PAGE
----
Hi all! It’s been a looong while since I’ve written a blog, and I have lots of catching up to do and some explaining as well. It seems that this entire last year has been a mess of frustration with construction and neighbors. Every one of the homes on my street has had multiple pieces of huge equipment visit for weeks on end, causing all kinds of mayhem and thoughtless behavior, making it impossible to get a worthy photo for my blog. So thank you all for putting up with my absence for so long. I will do my best to show you what I’ve been up to lately…
I’m ready for some nicer days — aren’t you? 2018 has been unusually frigid and foggy, wildly windy, and with sudden, crazy temperature swings. It makes me crave some tropical — or at least milder — springtime weather. Not to be had just yet, so until then, I’m doing some gardening indoors.
I’m always on the lookout for interesting new houseplants and couldn’t resist this one. It’s a weeping pussy willow, grafted onto a standard willow trunk. There is a legend that goes along with it: If you tie a loose knot in a trailing willow branch and then make a wish, the wish will come true. You then untie the knot and thank the tree, and it will grant you more wishes in the future. Well, I could use some of that! I’ll tell you if it works!
The peace lily and the shamrock also are starting to bloom. I’ve had both of these for a number of years and highly recommend them for low-light areas. Mine are both in need of re-potting in larger containers, but I’ll wait until the blooms fade. A good rule of thumb is to use the next size up in pots, and March is a perfect time to re-pot a houseplant.
I’m waiting on some orchid plants to come back into bloom and decided to do something fun with them — I made an orchid garden to use as a centerpiece in the dining room.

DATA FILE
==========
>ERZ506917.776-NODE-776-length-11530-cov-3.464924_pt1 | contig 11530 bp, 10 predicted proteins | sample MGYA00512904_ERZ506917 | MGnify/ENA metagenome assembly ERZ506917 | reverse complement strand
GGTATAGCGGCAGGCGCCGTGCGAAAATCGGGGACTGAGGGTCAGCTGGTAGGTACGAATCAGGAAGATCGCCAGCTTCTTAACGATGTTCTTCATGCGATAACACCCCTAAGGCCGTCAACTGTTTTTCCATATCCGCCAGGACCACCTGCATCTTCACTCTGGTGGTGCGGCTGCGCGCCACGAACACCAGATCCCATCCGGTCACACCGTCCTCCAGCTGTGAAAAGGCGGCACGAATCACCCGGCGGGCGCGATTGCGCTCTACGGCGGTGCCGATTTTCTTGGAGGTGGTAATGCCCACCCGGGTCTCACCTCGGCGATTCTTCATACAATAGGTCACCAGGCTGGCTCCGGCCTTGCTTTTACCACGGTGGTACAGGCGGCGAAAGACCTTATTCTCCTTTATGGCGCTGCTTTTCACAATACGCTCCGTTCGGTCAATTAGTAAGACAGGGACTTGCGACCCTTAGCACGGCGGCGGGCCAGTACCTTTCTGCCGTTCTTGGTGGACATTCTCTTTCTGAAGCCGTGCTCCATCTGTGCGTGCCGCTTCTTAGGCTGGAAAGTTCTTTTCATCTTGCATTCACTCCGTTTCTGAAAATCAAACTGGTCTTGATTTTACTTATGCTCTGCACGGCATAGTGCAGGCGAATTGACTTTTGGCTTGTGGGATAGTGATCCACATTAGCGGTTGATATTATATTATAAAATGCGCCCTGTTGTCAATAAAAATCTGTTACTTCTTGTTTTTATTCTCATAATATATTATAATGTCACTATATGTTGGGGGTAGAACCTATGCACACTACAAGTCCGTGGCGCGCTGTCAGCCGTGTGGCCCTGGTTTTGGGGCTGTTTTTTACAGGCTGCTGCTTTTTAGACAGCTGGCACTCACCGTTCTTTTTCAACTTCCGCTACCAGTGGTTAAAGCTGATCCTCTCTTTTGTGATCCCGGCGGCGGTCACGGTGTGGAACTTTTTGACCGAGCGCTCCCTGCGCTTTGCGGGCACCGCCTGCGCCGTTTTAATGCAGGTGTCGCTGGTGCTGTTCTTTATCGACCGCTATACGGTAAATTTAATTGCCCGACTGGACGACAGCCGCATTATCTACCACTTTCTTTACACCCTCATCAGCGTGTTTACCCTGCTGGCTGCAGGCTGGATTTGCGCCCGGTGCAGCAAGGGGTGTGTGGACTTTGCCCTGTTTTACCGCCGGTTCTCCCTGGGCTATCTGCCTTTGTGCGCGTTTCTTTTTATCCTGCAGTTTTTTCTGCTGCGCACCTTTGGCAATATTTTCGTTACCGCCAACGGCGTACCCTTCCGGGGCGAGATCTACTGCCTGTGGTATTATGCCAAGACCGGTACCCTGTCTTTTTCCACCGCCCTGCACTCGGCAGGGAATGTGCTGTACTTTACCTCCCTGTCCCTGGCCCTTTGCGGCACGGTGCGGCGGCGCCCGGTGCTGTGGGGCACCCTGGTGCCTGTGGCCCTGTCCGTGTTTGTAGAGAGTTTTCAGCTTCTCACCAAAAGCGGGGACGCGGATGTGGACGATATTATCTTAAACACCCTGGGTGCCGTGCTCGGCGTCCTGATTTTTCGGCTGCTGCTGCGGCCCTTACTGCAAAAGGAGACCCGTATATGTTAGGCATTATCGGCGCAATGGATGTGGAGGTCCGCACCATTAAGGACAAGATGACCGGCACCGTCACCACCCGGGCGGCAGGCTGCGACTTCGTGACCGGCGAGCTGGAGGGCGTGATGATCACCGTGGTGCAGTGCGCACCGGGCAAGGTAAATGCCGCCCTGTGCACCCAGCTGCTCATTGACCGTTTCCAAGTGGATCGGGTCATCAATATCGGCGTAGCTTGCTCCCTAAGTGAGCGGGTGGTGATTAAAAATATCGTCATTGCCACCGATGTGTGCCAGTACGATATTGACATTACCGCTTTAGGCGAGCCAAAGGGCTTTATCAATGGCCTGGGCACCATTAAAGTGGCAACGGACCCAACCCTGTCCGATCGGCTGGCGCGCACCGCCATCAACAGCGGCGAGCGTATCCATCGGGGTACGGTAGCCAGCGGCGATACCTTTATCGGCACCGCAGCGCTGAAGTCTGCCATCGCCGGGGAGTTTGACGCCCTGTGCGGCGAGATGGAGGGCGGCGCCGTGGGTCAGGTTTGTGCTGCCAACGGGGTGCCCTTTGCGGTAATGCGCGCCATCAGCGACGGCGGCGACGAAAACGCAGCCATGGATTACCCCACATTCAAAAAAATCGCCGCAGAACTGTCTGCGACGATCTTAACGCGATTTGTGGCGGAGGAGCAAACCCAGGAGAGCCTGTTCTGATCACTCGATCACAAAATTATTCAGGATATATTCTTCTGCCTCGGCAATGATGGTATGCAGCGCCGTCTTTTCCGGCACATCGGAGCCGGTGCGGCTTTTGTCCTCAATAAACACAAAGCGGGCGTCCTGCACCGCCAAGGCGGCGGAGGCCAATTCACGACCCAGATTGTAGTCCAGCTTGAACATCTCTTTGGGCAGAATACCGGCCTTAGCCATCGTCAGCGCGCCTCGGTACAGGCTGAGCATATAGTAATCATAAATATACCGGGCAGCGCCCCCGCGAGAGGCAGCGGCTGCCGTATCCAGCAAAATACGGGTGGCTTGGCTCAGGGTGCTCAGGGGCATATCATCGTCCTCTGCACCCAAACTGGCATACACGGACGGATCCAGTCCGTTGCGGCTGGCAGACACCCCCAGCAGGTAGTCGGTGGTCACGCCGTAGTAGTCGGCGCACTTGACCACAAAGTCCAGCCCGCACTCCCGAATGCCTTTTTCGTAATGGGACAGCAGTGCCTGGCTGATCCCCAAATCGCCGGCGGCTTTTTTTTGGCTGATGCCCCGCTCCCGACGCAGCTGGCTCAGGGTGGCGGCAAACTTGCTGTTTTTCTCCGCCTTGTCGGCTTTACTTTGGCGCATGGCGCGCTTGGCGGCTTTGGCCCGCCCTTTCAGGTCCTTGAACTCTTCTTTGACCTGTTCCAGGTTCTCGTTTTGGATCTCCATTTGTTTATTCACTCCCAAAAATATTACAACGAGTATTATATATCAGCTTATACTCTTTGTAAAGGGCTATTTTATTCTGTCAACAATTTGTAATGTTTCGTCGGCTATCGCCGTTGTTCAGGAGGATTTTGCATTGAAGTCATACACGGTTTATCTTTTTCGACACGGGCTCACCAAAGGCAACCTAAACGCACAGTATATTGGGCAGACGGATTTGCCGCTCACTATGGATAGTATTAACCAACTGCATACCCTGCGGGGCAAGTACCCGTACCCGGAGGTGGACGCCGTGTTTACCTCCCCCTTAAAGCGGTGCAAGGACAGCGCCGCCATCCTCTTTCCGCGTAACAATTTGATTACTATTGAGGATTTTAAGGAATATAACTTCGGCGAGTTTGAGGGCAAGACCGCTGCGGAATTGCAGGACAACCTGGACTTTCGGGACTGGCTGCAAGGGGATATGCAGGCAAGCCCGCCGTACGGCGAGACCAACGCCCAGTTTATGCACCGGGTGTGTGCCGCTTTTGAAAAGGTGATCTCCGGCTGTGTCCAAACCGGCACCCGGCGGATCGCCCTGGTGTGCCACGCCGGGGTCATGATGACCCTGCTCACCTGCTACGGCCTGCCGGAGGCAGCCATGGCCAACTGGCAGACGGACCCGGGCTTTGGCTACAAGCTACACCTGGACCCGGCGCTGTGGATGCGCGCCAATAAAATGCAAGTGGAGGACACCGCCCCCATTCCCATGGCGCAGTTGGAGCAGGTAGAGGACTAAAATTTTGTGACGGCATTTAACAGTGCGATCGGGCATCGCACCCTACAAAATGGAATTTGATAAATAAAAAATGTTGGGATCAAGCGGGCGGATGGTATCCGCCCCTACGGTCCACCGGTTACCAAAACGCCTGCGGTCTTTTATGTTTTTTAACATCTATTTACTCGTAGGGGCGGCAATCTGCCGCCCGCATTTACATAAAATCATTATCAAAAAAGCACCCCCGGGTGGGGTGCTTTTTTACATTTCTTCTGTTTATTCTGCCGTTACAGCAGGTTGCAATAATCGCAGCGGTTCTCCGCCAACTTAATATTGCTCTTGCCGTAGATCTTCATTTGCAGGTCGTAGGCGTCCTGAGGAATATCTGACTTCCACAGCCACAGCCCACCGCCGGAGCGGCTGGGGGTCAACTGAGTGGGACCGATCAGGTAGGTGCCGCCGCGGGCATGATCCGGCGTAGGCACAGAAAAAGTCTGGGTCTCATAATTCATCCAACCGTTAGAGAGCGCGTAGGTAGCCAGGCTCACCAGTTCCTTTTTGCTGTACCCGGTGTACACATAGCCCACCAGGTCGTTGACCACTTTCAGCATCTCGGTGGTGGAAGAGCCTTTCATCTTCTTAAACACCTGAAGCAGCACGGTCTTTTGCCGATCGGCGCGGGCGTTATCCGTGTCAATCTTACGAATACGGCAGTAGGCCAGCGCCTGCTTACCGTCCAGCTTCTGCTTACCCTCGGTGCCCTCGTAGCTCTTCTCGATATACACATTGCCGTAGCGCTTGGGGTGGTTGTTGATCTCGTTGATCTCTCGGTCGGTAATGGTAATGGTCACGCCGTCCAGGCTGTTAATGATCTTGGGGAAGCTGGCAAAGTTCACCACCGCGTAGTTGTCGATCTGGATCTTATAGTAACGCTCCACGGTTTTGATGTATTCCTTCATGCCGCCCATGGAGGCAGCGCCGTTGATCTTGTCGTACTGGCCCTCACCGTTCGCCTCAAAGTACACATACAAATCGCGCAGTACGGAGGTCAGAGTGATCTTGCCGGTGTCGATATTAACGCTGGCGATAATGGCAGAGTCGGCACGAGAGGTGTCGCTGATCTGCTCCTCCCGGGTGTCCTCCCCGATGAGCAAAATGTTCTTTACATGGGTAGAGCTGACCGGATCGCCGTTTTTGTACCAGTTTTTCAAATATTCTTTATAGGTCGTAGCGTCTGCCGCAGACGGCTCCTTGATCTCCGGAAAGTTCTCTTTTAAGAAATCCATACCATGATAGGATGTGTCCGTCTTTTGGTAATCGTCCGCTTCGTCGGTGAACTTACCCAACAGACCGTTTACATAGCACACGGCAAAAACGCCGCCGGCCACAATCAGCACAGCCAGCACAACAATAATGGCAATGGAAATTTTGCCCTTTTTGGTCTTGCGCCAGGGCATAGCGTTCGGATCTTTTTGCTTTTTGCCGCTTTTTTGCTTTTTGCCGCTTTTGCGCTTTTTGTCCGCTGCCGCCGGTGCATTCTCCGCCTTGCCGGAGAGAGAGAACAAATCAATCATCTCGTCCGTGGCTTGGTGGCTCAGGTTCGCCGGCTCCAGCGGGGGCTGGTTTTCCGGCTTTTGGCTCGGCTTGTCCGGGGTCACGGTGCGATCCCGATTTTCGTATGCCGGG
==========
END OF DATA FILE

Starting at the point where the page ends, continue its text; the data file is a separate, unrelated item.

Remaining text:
If you want to try to make one of your own, here’s how: I took a huge punch bowl and lined it with floral foam (mine took four bricks of floral foam). I then added the real orchids (still in their pots) into the punch bowl around the outside rim. (So they can be popped out easily to water and put back in.) With the space that was left, I added faux orchids (I used 9 stems/sprays), and filled in with pine cones to cover any remaining visible floral foam or open spots. (You could also use moss, or shells, or anything you like for this step.) Bunching them all together garden style like this creates a statement piece with lots of impact. It’s so tropical-looking — just what I was going for! It makes me feel like I’m in a Victorian greenhouse when I look at it — a real plus for these chilly days. This could be done with any flowers or greenery that makes you happy, so I hope you’ll give it a try. Good cure for the winter blahs!
This has been a crazy couple of weeks: the street was milled and repaved, and major renovations have been going on inside the house. So, the garden again proves to be my escape.
Well, it’s not quite the Chelsea Flower Show, but I have to say this year’s flowers have been gorgeous so far!
I will be a bit sad to see this season pass and have to wait another year to see these beauties again, so I’m creating my own 2017 Flower Show in pictures to revisit. I hope everyone has been enjoying their own gardens this year! Here are some highlights from mine…
Well, that’s my 2017 Flower Show — hope you enjoyed it! Please let me know what your favorite flowers are this year from your garden. Happy summer!
Hi all! I think I am finally ready to show you some of the garden areas I have been working on since last fall. My goal was to open up the areas that had gotten a bit too crowded and simplify the overall design. While we walk through the yard, I’d like to show some tricks and tips that might help solve similar dilemmas that many of us deal with.
I have never shown a closeup of this garden area on the blog before. It is the front corner of my front yard, where the cul-du-sac meets the street. Here on the corner a low wall of juniper bushes are very strategically placed. As cars round the corner at night into the cul-du-sac, this blocks the headlights, shielding the windows from the bright headlights. All you need is 3 or 4 foot high evergreen bushes in order to protect the house from an oncoming vehicle’s headlights. No one wants to feel like a search light is spraying the inside of your home, and this does the trick! This garden is layered with euonymous and liriope on the street side, and anchored in at the corner with a dogwood tree. We have an up-light that shines at night into the canopy of tree, which right now looks like a cloud of beautiful white blossoms.